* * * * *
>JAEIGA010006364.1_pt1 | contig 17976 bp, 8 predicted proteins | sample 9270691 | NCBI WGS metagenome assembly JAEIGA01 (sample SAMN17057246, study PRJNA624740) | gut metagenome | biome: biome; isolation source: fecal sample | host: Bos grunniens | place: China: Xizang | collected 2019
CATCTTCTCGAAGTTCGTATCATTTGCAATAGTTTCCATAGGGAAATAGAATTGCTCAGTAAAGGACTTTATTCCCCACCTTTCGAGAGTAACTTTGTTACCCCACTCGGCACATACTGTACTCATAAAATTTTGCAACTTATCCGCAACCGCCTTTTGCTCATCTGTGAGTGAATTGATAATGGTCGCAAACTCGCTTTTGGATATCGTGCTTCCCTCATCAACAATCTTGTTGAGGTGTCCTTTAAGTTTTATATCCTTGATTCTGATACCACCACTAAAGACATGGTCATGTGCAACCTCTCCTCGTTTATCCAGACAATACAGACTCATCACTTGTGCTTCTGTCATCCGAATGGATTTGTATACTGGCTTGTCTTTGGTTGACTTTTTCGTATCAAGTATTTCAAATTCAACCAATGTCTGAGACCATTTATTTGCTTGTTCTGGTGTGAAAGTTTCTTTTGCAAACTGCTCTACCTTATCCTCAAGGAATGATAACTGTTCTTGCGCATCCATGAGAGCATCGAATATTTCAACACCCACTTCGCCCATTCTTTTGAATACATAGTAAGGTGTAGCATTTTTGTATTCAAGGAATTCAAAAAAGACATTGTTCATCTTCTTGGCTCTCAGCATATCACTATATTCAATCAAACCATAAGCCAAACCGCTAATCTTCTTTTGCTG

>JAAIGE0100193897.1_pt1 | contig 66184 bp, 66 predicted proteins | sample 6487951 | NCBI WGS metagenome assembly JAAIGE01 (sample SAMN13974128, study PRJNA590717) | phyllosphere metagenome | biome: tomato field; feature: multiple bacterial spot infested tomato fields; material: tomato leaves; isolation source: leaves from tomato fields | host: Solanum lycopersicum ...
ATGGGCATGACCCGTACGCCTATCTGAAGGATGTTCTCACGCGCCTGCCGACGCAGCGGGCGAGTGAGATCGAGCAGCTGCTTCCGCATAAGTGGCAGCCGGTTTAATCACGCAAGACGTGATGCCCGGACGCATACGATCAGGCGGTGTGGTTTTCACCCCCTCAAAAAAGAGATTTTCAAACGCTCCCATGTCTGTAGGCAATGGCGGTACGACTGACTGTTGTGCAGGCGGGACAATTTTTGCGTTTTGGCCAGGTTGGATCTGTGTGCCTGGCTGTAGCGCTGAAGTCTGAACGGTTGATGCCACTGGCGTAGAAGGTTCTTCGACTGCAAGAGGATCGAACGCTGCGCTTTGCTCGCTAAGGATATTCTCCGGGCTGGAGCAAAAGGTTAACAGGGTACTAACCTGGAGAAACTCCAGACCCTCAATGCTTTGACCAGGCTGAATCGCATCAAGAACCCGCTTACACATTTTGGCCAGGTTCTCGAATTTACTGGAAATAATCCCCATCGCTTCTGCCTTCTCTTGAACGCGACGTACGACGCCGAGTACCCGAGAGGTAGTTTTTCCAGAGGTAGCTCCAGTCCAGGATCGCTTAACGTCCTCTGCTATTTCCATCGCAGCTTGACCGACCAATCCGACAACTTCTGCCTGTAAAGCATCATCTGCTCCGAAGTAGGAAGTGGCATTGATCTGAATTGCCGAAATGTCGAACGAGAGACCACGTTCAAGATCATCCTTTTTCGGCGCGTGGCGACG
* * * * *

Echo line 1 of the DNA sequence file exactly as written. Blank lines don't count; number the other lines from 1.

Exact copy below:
>JAEIGA010006364.1_pt1 | contig 17976 bp, 8 predicted proteins | sample 9270691 | NCBI WGS metagenome assembly JAEIGA01 (sample SAMN17057246, study PRJNA624740) | gut metagenome | biome: biome; isolation source: fecal sample | host: Bos grunniens | place: China: Xizang | collected 2019